Huawei's uncertain future is already affecting sales across Europe & Asia
UPDATE: This article has been updated with new information about how Huawei's situation is affecting sales and trade-in programs in Asia.
The future of Huawei’s smartphone business is looking pretty bleak at the moment, and according to two separate reports, this uncertainty is now starting to severely affect the company’s sales.
Huawei's smartphone sales in Europe
Speaking to TechRadar earlier this week, UK trade-in site Music Magpie revealed that it saw a huge increase in Huawei trade-ins during the 24 hours that followed Google’s announcement on Sunday. The site reported a surge of 154% for the company's smartphones and, by 1PM BST on Monday, Huawei devices were being sold more than any other brand.
Last year’s flagship Huawei P20 instantly became one of the most popular trade-ins, despite the fact Music Magpie offers customers just 20% of the phone’s launch price. Other popular models included flagship Mate series devices, many of which landed a place on the top 10 list for the day.
As reported by ADSLZone, Huawei’s restrictions have also begun negatively impacting performance in Spain. Within the space of just 36 hours, it’s reported that over 10,000 Huawei orders were canceled on Amazon’s Spanish website. Moreover, the huge Prime Day campaign that Huawei was planning with Amazon has reportedly been shelved. In addition to this, Huawei has also suspended all digital and retail advertising campaigns in Spain, including those focused on its latest flagship, the Huawei P30 Pro.
According to another report by El Pais, Huawei's smartphone sales in local department stores such as El Corte Inglés and Mediamarkt have fallen between 50% and 70% in Spain since the news broke on Sunday. To make matters worse, Spanish customers have returned over 15,000 Huawei devices to Amazon over the past few days.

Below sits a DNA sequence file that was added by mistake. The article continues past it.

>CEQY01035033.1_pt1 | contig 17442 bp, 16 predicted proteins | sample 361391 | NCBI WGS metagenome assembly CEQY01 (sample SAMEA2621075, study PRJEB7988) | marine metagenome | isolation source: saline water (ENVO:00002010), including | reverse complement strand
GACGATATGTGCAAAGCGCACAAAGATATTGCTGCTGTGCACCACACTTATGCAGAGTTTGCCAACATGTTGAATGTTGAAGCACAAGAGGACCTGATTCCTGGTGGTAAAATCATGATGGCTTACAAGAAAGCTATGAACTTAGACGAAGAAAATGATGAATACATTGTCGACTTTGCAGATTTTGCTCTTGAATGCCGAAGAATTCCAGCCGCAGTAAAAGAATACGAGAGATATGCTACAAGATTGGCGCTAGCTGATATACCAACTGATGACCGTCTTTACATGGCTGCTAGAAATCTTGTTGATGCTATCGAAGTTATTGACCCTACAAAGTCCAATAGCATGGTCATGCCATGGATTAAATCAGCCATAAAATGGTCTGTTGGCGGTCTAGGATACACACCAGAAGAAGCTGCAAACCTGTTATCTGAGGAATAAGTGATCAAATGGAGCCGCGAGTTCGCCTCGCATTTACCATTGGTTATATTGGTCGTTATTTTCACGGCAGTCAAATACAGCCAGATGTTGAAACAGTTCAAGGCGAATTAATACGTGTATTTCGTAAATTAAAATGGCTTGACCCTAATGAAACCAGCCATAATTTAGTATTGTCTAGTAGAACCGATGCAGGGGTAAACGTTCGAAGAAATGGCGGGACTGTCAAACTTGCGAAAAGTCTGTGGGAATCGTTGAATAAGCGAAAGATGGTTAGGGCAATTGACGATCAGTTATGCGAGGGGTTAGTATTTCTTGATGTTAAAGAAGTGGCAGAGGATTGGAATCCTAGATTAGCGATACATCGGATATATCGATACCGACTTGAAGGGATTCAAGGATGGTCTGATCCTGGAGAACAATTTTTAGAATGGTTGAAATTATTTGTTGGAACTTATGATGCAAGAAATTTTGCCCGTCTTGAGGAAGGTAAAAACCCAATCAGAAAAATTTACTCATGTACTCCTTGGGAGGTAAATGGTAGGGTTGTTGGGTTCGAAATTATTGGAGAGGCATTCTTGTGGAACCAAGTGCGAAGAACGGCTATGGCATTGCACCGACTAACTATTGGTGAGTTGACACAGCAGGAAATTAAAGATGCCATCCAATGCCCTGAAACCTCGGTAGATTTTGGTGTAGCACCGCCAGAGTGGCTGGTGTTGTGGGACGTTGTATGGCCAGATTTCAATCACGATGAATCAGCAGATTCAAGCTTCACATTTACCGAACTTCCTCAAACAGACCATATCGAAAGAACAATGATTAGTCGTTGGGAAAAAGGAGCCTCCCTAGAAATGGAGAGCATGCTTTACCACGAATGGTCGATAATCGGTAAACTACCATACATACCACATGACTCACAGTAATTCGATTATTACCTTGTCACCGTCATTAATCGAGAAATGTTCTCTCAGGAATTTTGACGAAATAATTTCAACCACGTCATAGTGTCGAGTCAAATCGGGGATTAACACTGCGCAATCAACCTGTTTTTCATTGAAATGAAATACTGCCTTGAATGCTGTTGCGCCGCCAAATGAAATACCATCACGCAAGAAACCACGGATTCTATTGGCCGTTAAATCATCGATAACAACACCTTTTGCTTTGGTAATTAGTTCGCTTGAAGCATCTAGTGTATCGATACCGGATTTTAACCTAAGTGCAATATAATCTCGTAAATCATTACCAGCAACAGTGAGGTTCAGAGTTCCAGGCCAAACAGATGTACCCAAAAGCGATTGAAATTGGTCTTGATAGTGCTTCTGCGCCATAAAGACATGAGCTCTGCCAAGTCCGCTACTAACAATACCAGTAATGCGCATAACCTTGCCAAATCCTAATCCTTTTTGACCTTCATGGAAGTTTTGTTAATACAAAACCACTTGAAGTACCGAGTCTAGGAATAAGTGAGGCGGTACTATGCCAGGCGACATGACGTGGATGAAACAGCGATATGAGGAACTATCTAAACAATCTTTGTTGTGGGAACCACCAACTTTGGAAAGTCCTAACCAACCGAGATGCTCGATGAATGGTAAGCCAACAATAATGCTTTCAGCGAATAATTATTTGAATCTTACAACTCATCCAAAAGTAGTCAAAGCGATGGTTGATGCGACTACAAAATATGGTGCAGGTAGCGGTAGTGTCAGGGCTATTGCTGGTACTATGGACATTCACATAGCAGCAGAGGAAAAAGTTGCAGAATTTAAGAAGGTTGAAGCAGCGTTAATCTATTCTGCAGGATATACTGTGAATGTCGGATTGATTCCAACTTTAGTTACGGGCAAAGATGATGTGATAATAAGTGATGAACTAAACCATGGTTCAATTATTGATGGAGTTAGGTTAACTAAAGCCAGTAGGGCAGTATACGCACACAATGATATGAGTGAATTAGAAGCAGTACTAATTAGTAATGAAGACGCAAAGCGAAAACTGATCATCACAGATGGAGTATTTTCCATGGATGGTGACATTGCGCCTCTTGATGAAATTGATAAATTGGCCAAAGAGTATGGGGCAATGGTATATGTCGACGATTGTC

Information regarding sales in other European markets is yet to emerge, but it’s clear from these reports that the recent developments are already starting to affect Huawei’s smartphone business. If the situation improves, the negative impact will likely ease off, but the company will undoubtedly come out of this with a severely damaged reputation.
Huawei's smartphone sales in Asia
Outside of Europe, it's reported that Japan's Softbank and KDDI – two of the largest carriers in the market – have postponed the launch of numerous Huawei devices, including the Huawei P30 Lite that was set to go on sale this Friday, May 24th. Like Vodafone and EE in the UK, the reason for this decision is the uncertainty surrounding future device support.
In addition to this, Huawei appears to be facing a small crisis in both the Singapore, where a considerable number of users have rushed to sell their devices despite the fact that existing phones will continue to receive security patches and have access to Google's services. Interestingly, though, many retail and repair shops are apparently turning away the devices. One salesmen in Singapore stated that if they "buy something that is useless" there's no clear way of selling it on later. "It's not that Huawei is a bad product. It's a very good product. It's just that nobody wants to buy it now because of U.S. policy," he went on to say. The situation has deteriorated so much over the past week that the salesmen admitted that he will try selling existing Huawei stock overseas where consumers are less aware of the current events.
Another local salesmen corroborated the increased interest in trade-ins by revealing that, on a typical day, about five people would trade-in Huawei devices. But since Sunday, this has risen to a whopping 20 devices per day. He also pointed out that, typically people want to "trade their old phones as they want to replace them with new ones." Over the course of the past few days, though, many people are "wanting to trade in the latest" models.
Huawei also appears to be facing issues in the Philippines. Much like Singapore, many retailers are no longer accepting Huawei phones because clients aren't interested in buying them. Others, on the other hand, only accept the devices at a minimum discount of 50% because selling them will be "a gamble."